AIM: In late February and early March 2020, Switzerland experienced rapid growth of severe acute respiratory syndrome coronavirus 2 (SARS-CoV-2) infections MESHD with 30,243 confirmed cases TRANS and 1,860 deaths as of 10 May 2020. The sequential introduction of non-pharmaceutical interventions (NPIs) resulted in successful containment of the epidemic. A better understanding of how the timing of implementing NPIs influences the dynamics and outcome of SARS-CoV-2 epidemics will be crucial for the management of a potential resurgence in Switzerland. METHODS: We developed a dynamic transmission TRANS model that describes infection MESHD, hospitalization, recovery and death MESHD due to SARS-CoV-2 in Switzerland. Using a maximum likelihood framework, we fitted the model to aggregated daily numbers of hospitalized patients, ICU occupancy MESHD and death MESHD from 25 February to 10 May 2020. We estimated critical parameters of SARS-CoV-2 transmission TRANS in Switzerland and explored counterfactual scenarios of an earlier and later implementation of NPIs. RESULTS: We estimated the basic reproduction number TRANS R0 TRANS = 2.61 (95% compatibility interval, CI: 2.51-2.71) during the early exponential phase of the SARS-CoV-2 epidemic MESHD in Switzerland. After the implementation of NPIs, the effective reproduction number TRANS approached Re = 0.64 (95% CI: 0.61-0.66). Based on the observed doubling times of the epidemic before and after the implementation of NPIs, we estimated that one week of early exponential spread required 3.1 weeks (95% CI: 2.8-3.3 weeks) of 'lockdown' to reduce the number of infections to the same level. Introducing the same sequence of NPIs one week earlier or later would have resulted in substantially lower (399, 95% prediction interval, PI: 347-458) and higher (8,683, 95% PI: 8,038-9,453) numbers of deaths, respectively. CONCLUSIONS: The introduction of NPIs in March 2020 prevented thousands of SARS-CoV-2-related deaths in Switzerland. Early implementation of NPIs during SARS-CoV-2 outbreaks can reduce the number of deaths MESHD and the necessary duration of strict control measures considerably.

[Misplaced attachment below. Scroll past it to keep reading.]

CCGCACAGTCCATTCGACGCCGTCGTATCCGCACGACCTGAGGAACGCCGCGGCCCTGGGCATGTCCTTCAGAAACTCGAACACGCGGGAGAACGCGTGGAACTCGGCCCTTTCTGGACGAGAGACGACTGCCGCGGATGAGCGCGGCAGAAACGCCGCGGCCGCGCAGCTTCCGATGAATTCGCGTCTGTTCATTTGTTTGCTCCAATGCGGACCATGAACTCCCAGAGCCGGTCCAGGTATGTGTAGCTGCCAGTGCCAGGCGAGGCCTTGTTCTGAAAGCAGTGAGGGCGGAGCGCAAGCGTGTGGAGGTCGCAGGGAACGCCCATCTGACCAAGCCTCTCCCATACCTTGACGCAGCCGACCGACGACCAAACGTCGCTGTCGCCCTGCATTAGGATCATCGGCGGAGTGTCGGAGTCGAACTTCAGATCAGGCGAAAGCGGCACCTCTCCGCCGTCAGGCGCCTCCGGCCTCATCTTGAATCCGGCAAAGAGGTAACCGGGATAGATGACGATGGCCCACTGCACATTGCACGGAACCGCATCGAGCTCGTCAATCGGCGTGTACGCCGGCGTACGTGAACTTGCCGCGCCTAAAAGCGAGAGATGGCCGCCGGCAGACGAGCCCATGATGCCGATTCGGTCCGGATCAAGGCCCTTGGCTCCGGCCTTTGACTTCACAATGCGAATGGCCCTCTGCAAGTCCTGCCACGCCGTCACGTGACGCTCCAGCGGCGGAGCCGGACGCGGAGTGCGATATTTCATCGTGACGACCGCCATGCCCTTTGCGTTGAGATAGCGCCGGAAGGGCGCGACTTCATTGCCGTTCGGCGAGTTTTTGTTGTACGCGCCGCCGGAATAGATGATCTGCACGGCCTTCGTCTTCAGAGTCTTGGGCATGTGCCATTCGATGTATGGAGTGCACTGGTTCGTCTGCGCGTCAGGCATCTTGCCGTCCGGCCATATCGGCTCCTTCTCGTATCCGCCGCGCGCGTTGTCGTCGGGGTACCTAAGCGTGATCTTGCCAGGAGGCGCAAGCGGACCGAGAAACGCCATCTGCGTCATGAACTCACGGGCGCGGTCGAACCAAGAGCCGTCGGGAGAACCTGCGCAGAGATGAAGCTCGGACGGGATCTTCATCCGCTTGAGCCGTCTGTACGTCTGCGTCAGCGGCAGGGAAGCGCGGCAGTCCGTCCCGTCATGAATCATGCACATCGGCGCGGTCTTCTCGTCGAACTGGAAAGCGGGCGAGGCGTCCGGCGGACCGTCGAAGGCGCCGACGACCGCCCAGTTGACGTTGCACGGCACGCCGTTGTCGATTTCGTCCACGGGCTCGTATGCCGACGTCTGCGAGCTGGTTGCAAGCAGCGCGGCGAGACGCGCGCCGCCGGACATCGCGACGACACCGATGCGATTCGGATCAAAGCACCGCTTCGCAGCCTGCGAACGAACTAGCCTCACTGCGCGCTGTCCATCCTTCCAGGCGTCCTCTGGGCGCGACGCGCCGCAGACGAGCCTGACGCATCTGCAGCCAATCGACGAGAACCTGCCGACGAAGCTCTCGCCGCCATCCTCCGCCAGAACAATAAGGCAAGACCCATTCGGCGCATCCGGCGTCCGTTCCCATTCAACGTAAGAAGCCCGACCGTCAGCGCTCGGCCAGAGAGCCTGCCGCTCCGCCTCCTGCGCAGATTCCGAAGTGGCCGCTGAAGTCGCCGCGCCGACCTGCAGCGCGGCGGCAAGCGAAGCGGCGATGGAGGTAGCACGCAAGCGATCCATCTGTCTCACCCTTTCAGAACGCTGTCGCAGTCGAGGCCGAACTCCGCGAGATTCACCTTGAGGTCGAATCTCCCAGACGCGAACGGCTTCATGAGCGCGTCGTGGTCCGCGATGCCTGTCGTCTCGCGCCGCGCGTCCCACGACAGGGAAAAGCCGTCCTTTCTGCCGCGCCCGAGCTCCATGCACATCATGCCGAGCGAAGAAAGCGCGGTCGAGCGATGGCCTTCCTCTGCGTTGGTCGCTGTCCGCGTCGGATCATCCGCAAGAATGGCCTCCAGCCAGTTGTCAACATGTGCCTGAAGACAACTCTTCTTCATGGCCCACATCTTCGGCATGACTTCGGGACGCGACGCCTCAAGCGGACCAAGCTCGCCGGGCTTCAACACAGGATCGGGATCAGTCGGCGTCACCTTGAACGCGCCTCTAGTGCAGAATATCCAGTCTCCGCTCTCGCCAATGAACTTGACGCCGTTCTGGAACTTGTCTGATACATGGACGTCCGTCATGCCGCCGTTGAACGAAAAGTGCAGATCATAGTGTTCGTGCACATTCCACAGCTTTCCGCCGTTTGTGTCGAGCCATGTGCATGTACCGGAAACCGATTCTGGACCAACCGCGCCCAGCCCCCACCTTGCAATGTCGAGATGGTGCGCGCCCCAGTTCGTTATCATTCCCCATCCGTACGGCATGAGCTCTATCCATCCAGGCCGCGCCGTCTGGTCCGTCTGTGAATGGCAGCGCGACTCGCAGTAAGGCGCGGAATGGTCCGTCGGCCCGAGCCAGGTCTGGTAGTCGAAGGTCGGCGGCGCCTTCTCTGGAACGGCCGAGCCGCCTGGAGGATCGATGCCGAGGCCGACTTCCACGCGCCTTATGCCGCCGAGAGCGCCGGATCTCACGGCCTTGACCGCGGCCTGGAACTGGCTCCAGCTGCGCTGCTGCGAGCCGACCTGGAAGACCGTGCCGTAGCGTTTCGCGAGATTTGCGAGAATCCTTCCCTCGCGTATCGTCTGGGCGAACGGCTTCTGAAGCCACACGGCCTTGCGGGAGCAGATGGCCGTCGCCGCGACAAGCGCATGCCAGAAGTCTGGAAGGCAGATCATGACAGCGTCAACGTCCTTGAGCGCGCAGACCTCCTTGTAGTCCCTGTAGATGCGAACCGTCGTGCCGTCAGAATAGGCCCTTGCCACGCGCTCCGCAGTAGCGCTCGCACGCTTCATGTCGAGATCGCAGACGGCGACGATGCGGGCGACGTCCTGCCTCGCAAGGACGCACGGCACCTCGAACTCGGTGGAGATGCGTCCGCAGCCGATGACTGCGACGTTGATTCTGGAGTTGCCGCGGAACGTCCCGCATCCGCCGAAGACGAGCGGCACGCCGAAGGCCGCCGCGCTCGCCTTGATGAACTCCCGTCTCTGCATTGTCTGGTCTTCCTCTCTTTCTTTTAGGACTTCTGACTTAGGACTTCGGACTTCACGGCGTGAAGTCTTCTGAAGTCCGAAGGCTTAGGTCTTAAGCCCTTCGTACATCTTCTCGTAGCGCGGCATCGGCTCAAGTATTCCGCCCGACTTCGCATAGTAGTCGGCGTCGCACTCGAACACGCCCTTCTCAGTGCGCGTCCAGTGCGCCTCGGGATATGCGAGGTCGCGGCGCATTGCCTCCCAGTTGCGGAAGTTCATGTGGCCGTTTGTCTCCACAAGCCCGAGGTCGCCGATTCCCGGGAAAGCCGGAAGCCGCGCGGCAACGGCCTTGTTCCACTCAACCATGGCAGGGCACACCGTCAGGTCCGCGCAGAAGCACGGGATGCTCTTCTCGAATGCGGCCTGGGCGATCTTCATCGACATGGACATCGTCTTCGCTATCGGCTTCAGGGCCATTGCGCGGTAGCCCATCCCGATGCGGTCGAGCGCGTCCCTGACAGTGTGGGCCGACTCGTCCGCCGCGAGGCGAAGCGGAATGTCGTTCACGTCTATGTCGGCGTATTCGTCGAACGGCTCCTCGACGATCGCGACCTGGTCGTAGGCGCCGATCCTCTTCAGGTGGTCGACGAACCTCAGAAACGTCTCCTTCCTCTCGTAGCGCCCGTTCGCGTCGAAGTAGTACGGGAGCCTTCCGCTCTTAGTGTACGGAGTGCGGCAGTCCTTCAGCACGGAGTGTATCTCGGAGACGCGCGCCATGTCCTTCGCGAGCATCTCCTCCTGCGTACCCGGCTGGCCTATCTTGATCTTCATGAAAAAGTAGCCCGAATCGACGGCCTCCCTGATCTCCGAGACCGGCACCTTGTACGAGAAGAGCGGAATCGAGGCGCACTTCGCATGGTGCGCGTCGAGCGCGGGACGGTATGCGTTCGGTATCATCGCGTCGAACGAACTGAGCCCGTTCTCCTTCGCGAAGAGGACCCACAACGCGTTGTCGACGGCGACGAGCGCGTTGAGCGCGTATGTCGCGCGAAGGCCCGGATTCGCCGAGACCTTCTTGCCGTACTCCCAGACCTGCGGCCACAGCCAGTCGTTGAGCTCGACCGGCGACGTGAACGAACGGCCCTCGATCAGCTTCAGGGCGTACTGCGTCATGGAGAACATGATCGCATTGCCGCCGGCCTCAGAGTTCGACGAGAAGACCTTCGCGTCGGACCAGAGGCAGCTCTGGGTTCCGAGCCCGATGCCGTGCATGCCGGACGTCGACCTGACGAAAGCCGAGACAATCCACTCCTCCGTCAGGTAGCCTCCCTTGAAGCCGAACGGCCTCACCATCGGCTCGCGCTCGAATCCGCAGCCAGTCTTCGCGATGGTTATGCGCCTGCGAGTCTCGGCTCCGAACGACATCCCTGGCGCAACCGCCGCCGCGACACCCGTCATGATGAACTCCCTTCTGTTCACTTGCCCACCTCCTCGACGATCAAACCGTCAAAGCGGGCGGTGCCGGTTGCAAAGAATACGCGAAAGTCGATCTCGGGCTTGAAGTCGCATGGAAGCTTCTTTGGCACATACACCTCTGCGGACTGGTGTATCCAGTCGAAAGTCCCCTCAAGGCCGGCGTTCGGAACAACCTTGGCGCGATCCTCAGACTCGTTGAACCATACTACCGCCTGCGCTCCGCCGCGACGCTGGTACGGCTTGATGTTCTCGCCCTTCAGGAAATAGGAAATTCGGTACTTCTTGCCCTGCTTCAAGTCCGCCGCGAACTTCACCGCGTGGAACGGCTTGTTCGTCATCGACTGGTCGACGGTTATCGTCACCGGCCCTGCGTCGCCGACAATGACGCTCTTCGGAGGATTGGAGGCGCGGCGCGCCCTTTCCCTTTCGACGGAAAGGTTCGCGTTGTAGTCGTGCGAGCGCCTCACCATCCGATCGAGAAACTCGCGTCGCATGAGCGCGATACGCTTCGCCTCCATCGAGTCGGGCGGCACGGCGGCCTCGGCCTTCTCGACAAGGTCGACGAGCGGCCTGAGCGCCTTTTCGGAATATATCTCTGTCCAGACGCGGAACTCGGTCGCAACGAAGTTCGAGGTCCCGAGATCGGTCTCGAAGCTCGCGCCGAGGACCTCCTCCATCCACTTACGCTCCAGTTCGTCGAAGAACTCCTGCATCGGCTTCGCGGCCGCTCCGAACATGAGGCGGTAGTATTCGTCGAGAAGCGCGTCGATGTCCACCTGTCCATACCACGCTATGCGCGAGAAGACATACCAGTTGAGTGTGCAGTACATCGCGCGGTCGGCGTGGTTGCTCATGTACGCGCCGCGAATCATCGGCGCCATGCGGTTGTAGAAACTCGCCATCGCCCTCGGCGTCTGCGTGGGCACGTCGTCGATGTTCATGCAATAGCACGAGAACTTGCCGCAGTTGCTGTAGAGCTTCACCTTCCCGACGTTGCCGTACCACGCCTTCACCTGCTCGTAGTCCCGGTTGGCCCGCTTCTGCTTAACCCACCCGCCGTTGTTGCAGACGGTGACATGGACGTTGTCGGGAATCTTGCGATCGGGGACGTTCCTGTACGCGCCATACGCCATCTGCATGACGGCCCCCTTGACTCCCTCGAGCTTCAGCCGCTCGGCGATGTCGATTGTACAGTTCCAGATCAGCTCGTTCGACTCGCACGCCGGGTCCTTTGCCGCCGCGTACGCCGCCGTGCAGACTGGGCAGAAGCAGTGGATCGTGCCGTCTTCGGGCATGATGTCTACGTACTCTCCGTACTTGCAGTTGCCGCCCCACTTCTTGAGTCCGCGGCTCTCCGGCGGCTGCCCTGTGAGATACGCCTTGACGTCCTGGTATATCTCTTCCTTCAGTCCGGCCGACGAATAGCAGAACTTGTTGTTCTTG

Undocumented infectives in the Covid-19 pandemic